Yesterday, I wrote about how the changing role and nature of authority in our lives demands that we change the way we parent our kids. Which is why my first rule of parenting is to raise good men and women, not good children.
Of course, as the existence of our prison system and the IRS demonstrate, authority still exists. Our kids do need to know how to submit to some authority other than their own. Even when they disagree with it. So it’s not that I’ve give up all authority over my children. Especially with five kids, there’s no way our family could function!
Which leads to my second rule of parenting: great powers do not respond to petty belligerence. Especially in Christians circles, a great deal of weight is placed on establishing and maintaining the near absolute authority of the parents. The idea seems to be that the parent’s authority is under constant threat from rebellious children. Therefor, resistance to a parent’s authority must be dealt with as the threat it is.
I think this is ridiculous. I’m in charge. I know I’m in charge. My kids know I’m in charge. I don’t need to waste my time proving to them that I’m in charge. Nor do I need to force them to continually reassure me that they still recognize my authority. Great powers can tolerate protests, complaints, petitions for change and challenges without fear. Only insecure powers feel that they must respond to and crush every petty belligerency.
A great deal of conflict, stress, resentment and drama is created in families by parents who take their kids behavior as a threat to their authority. It’s a very ugly dynamic that I’ve seen lead to terrible parenting and destroyed relationships. And it’s completely and totally unnecessary.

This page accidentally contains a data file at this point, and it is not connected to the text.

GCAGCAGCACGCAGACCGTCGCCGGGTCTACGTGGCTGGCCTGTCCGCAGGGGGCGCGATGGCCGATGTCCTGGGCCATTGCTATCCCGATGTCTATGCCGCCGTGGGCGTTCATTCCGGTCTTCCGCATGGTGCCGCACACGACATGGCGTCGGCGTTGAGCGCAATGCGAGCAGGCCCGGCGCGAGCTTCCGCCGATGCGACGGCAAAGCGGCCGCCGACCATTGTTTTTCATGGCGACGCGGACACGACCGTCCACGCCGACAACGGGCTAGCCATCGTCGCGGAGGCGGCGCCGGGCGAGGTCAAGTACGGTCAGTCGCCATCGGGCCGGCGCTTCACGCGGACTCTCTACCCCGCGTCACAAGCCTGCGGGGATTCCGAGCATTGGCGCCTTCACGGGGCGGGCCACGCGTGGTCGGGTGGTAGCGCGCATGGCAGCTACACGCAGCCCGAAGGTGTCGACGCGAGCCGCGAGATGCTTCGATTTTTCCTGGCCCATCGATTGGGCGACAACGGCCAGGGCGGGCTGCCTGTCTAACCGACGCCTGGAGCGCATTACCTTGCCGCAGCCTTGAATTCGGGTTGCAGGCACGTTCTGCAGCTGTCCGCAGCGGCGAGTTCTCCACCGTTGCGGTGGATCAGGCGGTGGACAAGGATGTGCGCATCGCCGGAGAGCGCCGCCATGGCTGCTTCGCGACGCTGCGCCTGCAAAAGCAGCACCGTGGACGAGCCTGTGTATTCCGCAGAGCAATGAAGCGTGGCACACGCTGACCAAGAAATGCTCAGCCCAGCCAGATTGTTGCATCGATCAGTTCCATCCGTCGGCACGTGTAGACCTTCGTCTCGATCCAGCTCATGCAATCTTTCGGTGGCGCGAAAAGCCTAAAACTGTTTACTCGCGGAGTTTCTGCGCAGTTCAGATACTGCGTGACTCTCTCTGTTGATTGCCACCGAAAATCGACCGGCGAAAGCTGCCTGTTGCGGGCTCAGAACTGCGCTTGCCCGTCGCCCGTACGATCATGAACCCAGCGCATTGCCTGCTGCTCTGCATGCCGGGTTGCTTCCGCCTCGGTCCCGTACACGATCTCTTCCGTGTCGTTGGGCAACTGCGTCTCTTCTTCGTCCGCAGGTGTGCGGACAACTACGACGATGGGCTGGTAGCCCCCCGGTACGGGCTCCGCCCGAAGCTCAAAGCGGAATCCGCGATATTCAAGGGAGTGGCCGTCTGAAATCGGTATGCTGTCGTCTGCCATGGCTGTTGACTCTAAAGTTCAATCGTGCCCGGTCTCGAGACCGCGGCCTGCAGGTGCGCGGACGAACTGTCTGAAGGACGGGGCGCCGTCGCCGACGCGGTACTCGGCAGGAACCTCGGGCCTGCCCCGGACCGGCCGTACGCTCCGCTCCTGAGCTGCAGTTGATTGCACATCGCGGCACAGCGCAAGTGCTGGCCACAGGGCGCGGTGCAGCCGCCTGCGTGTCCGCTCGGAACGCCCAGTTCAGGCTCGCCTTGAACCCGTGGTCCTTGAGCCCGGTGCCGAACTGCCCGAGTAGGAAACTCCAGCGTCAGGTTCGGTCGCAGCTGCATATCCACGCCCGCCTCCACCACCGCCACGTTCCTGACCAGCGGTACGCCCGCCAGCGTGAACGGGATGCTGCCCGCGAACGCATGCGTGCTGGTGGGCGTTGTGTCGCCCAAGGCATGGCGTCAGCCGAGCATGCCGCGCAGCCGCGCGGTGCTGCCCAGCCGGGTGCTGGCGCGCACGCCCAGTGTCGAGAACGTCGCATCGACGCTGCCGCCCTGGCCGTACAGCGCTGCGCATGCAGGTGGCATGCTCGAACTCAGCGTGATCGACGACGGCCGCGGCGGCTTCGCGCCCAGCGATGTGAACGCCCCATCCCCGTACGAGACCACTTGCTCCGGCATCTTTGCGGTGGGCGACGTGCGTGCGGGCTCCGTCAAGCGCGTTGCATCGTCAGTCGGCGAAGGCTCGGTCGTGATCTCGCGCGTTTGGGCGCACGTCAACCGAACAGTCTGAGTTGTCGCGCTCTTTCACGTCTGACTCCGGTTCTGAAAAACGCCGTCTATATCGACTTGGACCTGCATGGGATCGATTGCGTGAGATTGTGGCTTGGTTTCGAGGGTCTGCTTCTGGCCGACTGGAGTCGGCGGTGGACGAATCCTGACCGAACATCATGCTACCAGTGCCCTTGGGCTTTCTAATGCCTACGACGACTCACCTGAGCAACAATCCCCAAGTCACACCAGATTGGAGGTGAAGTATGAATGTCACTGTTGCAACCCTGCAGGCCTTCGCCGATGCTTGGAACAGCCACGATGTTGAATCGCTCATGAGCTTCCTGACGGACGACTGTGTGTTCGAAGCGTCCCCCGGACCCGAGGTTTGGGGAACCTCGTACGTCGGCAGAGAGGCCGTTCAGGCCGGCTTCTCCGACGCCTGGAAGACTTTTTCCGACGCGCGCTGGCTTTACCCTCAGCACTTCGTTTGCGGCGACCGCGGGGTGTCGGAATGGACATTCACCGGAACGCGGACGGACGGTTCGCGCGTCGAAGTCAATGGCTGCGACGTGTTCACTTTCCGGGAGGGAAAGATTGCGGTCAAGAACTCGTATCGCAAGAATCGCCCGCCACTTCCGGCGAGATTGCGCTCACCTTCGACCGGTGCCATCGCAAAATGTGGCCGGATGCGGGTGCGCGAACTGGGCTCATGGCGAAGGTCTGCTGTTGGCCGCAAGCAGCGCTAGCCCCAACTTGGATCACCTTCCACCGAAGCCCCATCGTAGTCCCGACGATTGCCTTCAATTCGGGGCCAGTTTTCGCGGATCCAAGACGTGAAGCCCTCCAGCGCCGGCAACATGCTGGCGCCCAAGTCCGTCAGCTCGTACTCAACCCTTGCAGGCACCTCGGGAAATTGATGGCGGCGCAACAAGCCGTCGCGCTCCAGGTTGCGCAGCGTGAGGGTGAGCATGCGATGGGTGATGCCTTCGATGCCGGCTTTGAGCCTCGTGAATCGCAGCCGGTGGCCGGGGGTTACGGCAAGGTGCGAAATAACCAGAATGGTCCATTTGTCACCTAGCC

I refuse to take my child’s behavior that personally. They behave the ways they do for their own reasons, not to see if they can knock me off my throne. Even when they are deliberately testing boundaries, it’s no threat. And I let them know that. If they go too far, I will put a stop to it, but otherwise, they enjoy a great deal of freedom. And they are allowed to renegotiate the boundaries from time to time. I’m in charge. I can decide to move boundaries if I see fit.
Because of this, my children trust me. They know that I’m not engaged in senseless power struggles with them when I do put my foot down. They know that I will show respect for them even if they do not show respect for me, because I’m not nearly as childish as they are. They know that I will remain in control even when they do not. They know I can be trusted to listen to their concerns and deal fairly with them.
So, the next time you are in conflict with your children, stop and make sure than an unwarrented concern for maintaining power isn’t driving you. Maybe get a t-shirt made to remind yourself, “Great powers are not threatened by petty belligerence”. You’re a great power in a secure position and none of you have anything to prove on that front.